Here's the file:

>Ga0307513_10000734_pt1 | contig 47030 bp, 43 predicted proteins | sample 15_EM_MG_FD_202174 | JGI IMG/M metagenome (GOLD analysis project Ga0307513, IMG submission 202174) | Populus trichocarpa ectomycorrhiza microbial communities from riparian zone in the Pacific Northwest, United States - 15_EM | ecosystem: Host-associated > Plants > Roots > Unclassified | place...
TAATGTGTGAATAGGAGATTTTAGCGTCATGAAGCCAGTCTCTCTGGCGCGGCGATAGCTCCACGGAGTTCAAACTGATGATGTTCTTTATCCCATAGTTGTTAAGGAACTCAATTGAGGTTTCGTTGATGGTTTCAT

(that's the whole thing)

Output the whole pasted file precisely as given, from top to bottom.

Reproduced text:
>Ga0307513_10000734_pt1 | contig 47030 bp, 43 predicted proteins | sample 15_EM_MG_FD_202174 | JGI IMG/M metagenome (GOLD analysis project Ga0307513, IMG submission 202174) | Populus trichocarpa ectomycorrhiza microbial communities from riparian zone in the Pacific Northwest, United States - 15_EM | ecosystem: Host-associated > Plants > Roots > Unclassified | place...
TAATGTGTGAATAGGAGATTTTAGCGTCATGAAGCCAGTCTCTCTGGCGCGGCGATAGCTCCACGGAGTTCAAACTGATGATGTTCTTTATCCCATAGTTGTTAAGGAACTCAATTGAGGTTTCGTTGATGGTTTCAT